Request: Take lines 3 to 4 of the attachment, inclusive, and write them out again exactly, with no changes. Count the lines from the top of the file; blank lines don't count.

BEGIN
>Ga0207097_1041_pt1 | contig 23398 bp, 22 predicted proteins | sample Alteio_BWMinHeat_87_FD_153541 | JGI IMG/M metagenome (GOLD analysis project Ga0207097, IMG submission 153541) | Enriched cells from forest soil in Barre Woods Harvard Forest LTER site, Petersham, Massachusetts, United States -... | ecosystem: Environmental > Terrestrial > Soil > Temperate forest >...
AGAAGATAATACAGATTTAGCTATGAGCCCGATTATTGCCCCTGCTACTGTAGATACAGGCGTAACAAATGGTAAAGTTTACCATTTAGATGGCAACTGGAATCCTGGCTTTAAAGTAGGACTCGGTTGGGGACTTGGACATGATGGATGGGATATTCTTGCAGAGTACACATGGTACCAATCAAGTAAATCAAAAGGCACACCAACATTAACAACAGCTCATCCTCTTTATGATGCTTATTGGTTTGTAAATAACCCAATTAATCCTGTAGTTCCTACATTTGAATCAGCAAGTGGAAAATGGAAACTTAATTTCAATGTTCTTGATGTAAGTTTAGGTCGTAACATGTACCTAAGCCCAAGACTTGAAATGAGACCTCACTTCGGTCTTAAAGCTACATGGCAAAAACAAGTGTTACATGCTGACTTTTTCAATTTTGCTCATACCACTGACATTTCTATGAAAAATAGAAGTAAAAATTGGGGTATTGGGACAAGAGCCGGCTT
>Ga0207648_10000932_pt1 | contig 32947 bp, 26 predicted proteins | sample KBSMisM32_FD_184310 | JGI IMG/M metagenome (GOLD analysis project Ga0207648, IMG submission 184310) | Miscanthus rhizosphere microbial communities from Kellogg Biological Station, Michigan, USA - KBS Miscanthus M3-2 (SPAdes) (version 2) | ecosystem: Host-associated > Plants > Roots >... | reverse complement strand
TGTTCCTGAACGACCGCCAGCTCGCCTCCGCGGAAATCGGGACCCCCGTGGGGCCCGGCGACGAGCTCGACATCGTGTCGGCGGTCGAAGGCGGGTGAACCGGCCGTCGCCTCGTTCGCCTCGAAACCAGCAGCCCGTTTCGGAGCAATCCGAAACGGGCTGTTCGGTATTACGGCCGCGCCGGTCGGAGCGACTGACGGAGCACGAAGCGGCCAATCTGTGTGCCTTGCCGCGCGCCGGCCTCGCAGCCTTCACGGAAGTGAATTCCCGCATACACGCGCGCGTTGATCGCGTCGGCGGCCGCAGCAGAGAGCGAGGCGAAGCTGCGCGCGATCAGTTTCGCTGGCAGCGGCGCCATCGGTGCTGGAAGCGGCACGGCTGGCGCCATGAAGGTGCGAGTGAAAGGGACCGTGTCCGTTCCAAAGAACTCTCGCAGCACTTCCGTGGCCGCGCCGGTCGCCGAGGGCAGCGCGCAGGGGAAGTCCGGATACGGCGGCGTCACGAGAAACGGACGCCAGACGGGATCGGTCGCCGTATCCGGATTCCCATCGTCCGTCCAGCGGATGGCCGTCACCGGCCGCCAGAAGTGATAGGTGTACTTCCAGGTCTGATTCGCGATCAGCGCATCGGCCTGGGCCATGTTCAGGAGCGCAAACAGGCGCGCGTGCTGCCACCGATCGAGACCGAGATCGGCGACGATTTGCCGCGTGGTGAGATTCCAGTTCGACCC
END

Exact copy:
>Ga0207648_10000932_pt1 | contig 32947 bp, 26 predicted proteins | sample KBSMisM32_FD_184310 | JGI IMG/M metagenome (GOLD analysis project Ga0207648, IMG submission 184310) | Miscanthus rhizosphere microbial communities from Kellogg Biological Station, Michigan, USA - KBS Miscanthus M3-2 (SPAdes) (version 2) | ecosystem: Host-associated > Plants > Roots >... | reverse complement strand
TGTTCCTGAACGACCGCCAGCTCGCCTCCGCGGAAATCGGGACCCCCGTGGGGCCCGGCGACGAGCTCGACATCGTGTCGGCGGTCGAAGGCGGGTGAACCGGCCGTCGCCTCGTTCGCCTCGAAACCAGCAGCCCGTTTCGGAGCAATCCGAAACGGGCTGTTCGGTATTACGGCCGCGCCGGTCGGAGCGACTGACGGAGCACGAAGCGGCCAATCTGTGTGCCTTGCCGCGCGCCGGCCTCGCAGCCTTCACGGAAGTGAATTCCCGCATACACGCGCGCGTTGATCGCGTCGGCGGCCGCAGCAGAGAGCGAGGCGAAGCTGCGCGCGATCAGTTTCGCTGGCAGCGGCGCCATCGGTGCTGGAAGCGGCACGGCTGGCGCCATGAAGGTGCGAGTGAAAGGGACCGTGTCCGTTCCAAAGAACTCTCGCAGCACTTCCGTGGCCGCGCCGGTCGCCGAGGGCAGCGCGCAGGGGAAGTCCGGATACGGCGGCGTCACGAGAAACGGACGCCAGACGGGATCGGTCGCCGTATCCGGATTCCCATCGTCCGTCCAGCGGATGGCCGTCACCGGCCGCCAGAAGTGATAGGTGTACTTCCAGGTCTGATTCGCGATCAGCGCATCGGCCTGGGCCATGTTCAGGAGCGCAAACAGGCGCGCGTGCTGCCACCGATCGAGACCGAGATCGGCGACGATTTGCCGCGTGGTGAGATTCCAGTTCGACCC